As a winning Lions tourist as part of the now legendary 1997 (and last successful) Lions Tour to South Africa, Dallaglio left a quantifiable legacy outside of England and the Northern Hemisphere.
Although later tours were to be marred by injury, in almost ironical fashion being forced to pull out of the 2005 tour was to save his relationship with his now wife and keep his family together.
The end of his Lions career was to provide Dallaglio an opportunity to save his personal and family life and an important realisation for the Wasps man was gleamed about keeping his eye on the ball off the field as well as on.
Finally, Dallaglio's role at Wasps for close to two decades cannot be understated.
Captaining the club successfully in the transition from the amateur and professional eras and leading his only club to unprecendented domestic and European success, he is sure to be never forgotten by Wasps supporters, probably attaining the recognition of being the greatest Wasps player of all time in this regard—for both his playing and his undoubted loyalty to the Wasps ideal of a "family club".
So when assessing Dallaglo's legacy then, taking into account the trophies, personal problems he had to overcome, the longevity of his career, and the breadth of his achievements as Wasps captain, England captain and regular international, Lions Tourist with the England Sevens it is impossible not to understate that "Lol", like him or loathe him is one of the all time greats of rugby in my opinion.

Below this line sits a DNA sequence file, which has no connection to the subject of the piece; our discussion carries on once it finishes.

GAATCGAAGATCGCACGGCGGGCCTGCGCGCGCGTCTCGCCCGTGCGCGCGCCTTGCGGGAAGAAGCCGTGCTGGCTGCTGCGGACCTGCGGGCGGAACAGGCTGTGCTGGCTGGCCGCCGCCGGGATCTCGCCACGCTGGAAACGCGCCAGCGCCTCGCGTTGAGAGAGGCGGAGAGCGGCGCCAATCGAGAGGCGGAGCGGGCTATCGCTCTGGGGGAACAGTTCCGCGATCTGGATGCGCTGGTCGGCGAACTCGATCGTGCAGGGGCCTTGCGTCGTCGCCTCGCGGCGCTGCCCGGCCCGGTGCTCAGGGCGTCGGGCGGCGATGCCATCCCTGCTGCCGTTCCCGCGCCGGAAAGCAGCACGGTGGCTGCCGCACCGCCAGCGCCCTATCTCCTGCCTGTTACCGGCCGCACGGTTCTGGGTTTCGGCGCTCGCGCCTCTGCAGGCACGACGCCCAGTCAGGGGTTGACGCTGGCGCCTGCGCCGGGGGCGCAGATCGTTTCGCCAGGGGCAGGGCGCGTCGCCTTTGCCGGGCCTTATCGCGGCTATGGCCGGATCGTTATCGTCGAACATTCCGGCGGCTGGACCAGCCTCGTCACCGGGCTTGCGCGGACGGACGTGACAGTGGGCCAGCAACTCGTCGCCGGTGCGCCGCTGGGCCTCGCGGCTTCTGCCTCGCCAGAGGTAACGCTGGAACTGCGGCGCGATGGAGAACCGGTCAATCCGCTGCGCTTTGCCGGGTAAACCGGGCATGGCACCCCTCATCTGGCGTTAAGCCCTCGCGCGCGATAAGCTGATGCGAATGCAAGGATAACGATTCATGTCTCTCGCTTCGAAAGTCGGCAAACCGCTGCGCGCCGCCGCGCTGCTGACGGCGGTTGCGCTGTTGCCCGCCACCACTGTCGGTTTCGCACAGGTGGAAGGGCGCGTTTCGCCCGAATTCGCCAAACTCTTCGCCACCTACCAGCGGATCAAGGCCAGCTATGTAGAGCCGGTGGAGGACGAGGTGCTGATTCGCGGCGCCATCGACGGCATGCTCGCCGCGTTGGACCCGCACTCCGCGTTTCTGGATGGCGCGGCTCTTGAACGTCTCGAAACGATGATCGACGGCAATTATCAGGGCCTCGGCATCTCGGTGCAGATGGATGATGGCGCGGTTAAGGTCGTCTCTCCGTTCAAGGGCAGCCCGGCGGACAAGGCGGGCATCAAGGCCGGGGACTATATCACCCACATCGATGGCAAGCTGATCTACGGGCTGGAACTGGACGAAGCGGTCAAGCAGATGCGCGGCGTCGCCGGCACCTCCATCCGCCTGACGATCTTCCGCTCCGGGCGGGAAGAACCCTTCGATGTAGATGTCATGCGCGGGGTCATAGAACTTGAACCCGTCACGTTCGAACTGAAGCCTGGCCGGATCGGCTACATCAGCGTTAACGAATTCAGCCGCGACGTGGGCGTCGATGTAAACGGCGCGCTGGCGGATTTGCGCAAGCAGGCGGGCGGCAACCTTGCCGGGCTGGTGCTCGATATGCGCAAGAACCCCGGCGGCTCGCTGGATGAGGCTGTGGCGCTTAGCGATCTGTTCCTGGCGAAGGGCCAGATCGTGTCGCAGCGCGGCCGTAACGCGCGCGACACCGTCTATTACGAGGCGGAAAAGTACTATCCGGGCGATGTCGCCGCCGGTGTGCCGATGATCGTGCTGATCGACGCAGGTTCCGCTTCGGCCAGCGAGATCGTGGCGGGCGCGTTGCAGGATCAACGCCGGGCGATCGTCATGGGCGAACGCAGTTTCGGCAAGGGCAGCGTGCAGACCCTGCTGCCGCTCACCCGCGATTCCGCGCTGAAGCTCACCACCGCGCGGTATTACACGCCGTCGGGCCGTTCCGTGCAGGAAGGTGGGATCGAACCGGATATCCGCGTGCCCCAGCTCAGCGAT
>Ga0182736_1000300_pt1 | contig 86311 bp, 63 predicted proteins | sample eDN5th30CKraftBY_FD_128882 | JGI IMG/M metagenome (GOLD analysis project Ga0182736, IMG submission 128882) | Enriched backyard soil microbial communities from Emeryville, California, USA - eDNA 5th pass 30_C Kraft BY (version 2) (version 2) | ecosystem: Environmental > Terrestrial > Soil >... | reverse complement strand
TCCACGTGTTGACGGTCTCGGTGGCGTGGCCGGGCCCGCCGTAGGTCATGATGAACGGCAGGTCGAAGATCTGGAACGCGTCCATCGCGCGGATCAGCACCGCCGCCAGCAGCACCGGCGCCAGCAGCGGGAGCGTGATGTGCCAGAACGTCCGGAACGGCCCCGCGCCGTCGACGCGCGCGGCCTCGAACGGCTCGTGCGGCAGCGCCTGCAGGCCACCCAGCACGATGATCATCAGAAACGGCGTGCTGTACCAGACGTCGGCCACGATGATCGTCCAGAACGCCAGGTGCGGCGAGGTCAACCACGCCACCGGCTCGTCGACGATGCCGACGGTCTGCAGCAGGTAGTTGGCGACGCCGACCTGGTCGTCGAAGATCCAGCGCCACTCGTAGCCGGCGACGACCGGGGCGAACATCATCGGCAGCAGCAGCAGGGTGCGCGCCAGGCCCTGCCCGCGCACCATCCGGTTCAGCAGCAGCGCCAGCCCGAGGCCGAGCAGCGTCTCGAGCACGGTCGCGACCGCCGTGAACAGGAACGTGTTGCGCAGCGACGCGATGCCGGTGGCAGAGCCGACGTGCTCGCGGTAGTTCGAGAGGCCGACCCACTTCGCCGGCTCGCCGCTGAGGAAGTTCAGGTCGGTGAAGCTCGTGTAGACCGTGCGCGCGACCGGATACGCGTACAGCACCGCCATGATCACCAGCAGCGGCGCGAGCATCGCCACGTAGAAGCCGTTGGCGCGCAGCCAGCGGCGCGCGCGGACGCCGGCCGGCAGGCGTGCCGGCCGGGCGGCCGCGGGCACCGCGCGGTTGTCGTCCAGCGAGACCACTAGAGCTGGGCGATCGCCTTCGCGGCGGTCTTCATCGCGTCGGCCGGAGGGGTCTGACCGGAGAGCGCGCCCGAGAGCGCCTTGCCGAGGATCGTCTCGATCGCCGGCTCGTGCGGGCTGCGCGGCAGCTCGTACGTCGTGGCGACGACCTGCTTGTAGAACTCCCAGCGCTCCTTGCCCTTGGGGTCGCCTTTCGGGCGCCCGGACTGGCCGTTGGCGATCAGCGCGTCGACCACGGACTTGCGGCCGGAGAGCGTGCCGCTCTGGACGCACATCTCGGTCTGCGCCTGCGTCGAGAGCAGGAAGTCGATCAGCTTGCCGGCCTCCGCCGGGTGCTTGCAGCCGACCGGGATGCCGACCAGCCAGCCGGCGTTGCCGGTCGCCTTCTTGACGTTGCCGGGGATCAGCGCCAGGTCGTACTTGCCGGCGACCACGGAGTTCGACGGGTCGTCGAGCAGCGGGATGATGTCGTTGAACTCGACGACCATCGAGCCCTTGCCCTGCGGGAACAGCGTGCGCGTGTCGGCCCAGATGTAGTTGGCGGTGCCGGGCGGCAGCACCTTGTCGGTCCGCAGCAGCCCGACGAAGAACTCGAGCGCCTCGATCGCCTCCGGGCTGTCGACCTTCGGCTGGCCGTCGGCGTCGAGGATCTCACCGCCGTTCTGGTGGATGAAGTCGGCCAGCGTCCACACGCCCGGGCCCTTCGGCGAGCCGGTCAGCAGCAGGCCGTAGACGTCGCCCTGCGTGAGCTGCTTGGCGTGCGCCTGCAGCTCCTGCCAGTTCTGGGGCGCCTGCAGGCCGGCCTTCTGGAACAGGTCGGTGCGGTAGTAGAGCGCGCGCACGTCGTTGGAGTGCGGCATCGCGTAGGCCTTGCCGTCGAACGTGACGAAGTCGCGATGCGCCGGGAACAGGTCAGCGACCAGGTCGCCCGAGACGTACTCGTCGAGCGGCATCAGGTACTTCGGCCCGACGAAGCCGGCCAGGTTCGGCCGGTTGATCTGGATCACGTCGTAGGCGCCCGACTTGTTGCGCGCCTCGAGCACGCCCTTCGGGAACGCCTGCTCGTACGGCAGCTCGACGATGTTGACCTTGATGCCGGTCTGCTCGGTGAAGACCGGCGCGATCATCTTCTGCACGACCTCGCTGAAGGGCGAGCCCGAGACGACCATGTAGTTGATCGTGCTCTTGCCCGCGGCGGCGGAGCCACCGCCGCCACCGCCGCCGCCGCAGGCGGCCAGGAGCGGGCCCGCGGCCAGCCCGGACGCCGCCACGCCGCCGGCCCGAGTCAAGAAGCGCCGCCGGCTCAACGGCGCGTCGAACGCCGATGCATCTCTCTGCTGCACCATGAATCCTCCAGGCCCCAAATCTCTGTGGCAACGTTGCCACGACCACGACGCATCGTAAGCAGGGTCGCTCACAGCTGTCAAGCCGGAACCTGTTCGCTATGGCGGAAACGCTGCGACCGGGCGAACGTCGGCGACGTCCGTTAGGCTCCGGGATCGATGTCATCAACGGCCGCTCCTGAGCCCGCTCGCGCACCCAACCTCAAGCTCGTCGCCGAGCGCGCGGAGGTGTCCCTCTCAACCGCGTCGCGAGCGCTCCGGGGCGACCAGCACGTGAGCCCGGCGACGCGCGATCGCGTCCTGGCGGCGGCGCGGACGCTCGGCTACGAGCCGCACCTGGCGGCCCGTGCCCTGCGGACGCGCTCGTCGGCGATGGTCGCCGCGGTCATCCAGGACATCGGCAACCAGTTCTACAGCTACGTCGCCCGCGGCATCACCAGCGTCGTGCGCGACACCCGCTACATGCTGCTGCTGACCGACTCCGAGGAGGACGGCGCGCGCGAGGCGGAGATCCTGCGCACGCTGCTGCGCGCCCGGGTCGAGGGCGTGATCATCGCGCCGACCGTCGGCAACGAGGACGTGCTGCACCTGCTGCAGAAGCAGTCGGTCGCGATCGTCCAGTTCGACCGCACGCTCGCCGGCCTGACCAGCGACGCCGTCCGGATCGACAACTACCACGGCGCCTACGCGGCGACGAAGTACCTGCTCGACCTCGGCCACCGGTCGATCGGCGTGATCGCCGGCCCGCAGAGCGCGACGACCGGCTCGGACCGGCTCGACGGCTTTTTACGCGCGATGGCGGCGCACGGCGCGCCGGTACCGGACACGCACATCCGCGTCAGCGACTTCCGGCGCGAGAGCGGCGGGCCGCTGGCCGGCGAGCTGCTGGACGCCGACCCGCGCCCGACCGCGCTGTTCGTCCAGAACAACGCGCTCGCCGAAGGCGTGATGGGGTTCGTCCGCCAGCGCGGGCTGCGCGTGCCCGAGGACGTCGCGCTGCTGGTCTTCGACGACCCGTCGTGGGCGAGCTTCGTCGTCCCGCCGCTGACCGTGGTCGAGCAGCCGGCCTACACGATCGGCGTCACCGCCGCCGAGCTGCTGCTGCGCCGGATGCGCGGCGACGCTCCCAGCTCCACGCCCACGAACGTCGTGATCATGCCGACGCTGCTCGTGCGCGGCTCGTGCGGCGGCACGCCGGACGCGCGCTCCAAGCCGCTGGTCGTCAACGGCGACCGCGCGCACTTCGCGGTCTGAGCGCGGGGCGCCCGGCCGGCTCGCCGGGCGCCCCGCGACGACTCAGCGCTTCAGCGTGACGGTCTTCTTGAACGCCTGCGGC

There may have been better no. 8s out there in the past (or then again maybe not), there were probably better England captains previously, and obviously even more legendary Lions Tourists (through injury misfortune limiting him to one test series you could argue) but taking everything above about his legacy into account however, it is hard even for me as an Irishman, not to respect Dallaglio's career and what he brought to the table as both a rugby player and a man.
This has been a review of Lawrence Dallaglio's autobiography 'It's in the Blood: My Life'.
"Lawrence is a born leader. If you had a group of blokes stuck in the jungle, he would become a leader of that group"—Martin Johnson (current England head- coach, ex-Leicester and England captain)